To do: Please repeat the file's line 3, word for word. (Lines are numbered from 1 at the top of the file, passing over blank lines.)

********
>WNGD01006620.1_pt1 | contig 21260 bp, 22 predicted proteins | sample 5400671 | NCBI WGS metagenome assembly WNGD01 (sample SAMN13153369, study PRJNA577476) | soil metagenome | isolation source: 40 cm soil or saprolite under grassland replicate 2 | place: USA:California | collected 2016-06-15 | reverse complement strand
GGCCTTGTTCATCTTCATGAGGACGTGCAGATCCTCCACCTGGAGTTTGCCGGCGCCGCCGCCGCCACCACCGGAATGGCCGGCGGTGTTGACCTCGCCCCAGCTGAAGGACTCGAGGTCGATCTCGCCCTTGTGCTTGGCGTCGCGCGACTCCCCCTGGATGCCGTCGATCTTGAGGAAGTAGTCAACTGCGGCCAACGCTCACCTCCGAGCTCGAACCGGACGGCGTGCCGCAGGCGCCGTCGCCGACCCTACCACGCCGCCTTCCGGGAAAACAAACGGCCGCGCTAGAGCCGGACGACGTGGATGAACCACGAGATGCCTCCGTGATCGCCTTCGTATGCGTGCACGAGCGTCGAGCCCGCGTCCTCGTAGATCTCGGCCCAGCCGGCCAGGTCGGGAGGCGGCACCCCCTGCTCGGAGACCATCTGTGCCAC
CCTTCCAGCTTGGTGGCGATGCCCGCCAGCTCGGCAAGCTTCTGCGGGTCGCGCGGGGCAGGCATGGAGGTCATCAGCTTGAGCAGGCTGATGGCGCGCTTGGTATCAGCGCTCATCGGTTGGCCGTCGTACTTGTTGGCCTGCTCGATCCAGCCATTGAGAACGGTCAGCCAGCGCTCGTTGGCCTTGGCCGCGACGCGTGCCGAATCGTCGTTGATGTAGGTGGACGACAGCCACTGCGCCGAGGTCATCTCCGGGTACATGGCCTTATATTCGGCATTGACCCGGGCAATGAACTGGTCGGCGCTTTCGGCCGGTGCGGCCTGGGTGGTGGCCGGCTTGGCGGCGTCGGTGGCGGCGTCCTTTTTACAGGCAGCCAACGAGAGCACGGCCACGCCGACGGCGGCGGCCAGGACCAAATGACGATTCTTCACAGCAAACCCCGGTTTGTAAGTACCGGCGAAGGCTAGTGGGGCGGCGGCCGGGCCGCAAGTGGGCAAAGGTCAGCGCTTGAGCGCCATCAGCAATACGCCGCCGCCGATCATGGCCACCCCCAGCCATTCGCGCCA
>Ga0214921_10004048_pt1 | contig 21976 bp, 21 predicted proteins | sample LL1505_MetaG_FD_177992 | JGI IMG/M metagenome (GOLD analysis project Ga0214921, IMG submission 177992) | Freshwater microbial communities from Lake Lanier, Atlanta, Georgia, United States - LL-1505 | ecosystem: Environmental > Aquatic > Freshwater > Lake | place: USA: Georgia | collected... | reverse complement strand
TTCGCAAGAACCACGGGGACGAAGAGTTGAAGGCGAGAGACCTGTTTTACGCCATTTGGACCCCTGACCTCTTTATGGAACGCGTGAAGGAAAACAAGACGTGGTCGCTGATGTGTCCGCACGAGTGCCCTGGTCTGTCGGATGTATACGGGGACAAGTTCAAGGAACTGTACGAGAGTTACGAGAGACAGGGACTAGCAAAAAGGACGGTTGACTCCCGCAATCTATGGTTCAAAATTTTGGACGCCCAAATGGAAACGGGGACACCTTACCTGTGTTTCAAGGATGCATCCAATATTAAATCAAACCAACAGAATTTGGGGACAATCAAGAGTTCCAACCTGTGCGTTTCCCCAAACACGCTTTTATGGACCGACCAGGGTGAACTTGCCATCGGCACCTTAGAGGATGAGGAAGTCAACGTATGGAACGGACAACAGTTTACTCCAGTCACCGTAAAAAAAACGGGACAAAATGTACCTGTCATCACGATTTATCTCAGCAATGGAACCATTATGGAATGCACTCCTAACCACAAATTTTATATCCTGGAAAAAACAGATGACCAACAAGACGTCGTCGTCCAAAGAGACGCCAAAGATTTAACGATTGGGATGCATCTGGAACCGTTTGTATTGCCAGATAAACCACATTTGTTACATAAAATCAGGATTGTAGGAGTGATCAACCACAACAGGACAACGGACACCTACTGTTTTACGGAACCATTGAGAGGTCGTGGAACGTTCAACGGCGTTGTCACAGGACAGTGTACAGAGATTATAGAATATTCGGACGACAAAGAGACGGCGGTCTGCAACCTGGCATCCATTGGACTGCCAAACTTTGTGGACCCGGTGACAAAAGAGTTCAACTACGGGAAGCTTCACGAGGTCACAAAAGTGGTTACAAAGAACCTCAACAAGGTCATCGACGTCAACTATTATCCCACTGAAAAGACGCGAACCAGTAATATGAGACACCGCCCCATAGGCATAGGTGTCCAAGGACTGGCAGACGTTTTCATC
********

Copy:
CCTTCCAGCTTGGTGGCGATGCCCGCCAGCTCGGCAAGCTTCTGCGGGTCGCGCGGGGCAGGCATGGAGGTCATCAGCTTGAGCAGGCTGATGGCGCGCTTGGTATCAGCGCTCATCGGTTGGCCGTCGTACTTGTTGGCCTGCTCGATCCAGCCATTGAGAACGGTCAGCCAGCGCTCGTTGGCCTTGGCCGCGACGCGTGCCGAATCGTCGTTGATGTAGGTGGACGACAGCCACTGCGCCGAGGTCATCTCCGGGTACATGGCCTTATATTCGGCATTGACCCGGGCAATGAACTGGTCGGCGCTTTCGGCCGGTGCGGCCTGGGTGGTGGCCGGCTTGGCGGCGTCGGTGGCGGCGTCCTTTTTACAGGCAGCCAACGAGAGCACGGCCACGCCGACGGCGGCGGCCAGGACCAAATGACGATTCTTCACAGCAAACCCCGGTTTGTAAGTACCGGCGAAGGCTAGTGGGGCGGCGGCCGGGCCGCAAGTGGGCAAAGGTCAGCGCTTGAGCGCCATCAGCAATACGCCGCCGCCGATCATGGCCACCCCCAGCCATTCGCGCCA